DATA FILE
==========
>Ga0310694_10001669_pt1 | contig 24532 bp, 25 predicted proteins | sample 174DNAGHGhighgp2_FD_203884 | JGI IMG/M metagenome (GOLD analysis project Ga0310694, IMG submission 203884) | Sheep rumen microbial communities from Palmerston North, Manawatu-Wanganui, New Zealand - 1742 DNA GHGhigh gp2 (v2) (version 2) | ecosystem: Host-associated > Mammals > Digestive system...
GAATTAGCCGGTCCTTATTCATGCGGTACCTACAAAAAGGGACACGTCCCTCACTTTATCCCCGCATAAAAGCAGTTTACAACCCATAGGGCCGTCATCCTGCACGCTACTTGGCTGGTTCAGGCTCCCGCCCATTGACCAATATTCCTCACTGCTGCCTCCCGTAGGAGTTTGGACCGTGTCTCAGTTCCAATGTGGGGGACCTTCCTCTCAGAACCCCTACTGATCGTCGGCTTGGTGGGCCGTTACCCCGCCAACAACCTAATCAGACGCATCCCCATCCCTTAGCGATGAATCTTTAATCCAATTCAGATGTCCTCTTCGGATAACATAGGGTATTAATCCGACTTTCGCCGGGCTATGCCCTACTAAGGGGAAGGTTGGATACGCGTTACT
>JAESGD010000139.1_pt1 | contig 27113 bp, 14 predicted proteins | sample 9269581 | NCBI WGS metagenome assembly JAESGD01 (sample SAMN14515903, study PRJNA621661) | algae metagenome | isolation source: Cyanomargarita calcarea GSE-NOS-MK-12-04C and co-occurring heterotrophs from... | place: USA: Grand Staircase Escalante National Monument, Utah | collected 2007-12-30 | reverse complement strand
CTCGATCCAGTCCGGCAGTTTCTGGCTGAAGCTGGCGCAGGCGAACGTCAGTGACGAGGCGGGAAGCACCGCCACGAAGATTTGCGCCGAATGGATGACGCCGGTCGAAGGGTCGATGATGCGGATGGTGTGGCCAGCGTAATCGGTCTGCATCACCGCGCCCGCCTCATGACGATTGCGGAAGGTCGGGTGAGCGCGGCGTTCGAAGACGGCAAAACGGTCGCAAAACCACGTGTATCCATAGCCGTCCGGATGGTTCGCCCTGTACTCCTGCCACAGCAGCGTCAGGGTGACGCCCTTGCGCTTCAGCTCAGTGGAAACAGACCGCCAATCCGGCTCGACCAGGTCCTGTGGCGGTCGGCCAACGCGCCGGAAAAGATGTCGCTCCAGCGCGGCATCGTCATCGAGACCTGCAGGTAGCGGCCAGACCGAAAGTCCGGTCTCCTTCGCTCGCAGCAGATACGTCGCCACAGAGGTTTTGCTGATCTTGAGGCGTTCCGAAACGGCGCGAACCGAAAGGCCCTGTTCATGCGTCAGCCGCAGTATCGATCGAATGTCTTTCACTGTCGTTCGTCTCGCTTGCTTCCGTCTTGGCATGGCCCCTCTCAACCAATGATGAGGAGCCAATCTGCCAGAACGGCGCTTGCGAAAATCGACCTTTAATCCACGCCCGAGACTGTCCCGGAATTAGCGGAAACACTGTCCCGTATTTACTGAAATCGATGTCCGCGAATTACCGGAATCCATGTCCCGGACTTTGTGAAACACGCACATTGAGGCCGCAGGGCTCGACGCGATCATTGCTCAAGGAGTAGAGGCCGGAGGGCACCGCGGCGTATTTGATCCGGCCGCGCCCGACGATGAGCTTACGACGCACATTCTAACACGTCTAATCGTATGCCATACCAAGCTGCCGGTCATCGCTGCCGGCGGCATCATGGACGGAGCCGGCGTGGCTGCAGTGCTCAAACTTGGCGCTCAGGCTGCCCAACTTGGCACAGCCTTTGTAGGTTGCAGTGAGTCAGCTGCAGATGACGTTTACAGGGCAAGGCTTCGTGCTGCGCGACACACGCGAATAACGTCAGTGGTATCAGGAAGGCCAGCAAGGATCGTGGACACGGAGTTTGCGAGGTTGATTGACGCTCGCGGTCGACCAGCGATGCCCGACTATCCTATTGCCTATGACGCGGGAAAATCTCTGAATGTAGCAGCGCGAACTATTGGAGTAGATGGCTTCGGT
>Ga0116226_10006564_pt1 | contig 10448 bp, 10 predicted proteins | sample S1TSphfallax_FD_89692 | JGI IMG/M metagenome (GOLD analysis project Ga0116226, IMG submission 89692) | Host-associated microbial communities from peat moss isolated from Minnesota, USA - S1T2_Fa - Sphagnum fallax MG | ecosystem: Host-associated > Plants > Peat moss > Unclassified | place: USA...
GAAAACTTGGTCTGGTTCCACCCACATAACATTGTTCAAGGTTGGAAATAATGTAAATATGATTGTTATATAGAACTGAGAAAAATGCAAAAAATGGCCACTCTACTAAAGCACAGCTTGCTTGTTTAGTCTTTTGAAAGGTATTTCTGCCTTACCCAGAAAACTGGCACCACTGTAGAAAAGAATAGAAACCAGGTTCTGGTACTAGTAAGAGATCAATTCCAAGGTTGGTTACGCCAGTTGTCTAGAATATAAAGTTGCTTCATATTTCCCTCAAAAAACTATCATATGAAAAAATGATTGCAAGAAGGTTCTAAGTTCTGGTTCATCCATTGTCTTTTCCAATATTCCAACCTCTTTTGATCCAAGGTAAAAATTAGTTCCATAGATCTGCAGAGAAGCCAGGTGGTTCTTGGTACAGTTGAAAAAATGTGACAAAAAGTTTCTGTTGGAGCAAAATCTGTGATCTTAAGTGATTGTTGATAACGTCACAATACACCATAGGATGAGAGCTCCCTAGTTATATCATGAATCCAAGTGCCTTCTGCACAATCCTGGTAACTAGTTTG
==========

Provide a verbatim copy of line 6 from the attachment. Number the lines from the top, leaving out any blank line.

GAAAACTTGGTCTGGTTCCACCCACATAACATTGTTCAAGGTTGGAAATAATGTAAATATGATTGTTATATAGAACTGAGAAAAATGCAAAAAATGGCCACTCTACTAAAGCACAGCTTGCTTGTTTAGTCTTTTGAAAGGTATTTCTGCCTTACCCAGAAAACTGGCACCACTGTAGAAAAGAATAGAAACCAGGTTCTGGTACTAGTAAGAGATCAATTCCAAGGTTGGTTACGCCAGTTGTCTAGAATATAAAGTTGCTTCATATTTCCCTCAAAAAACTATCATATGAAAAAATGATTGCAAGAAGGTTCTAAGTTCTGGTTCATCCATTGTCTTTTCCAATATTCCAACCTCTTTTGATCCAAGGTAAAAATTAGTTCCATAGATCTGCAGAGAAGCCAGGTGGTTCTTGGTACAGTTGAAAAAATGTGACAAAAAGTTTCTGTTGGAGCAAAATCTGTGATCTTAAGTGATTGTTGATAACGTCACAATACACCATAGGATGAGAGCTCCCTAGTTATATCATGAATCCAAGTGCCTTCTGCACAATCCTGGTAACTAGTTTG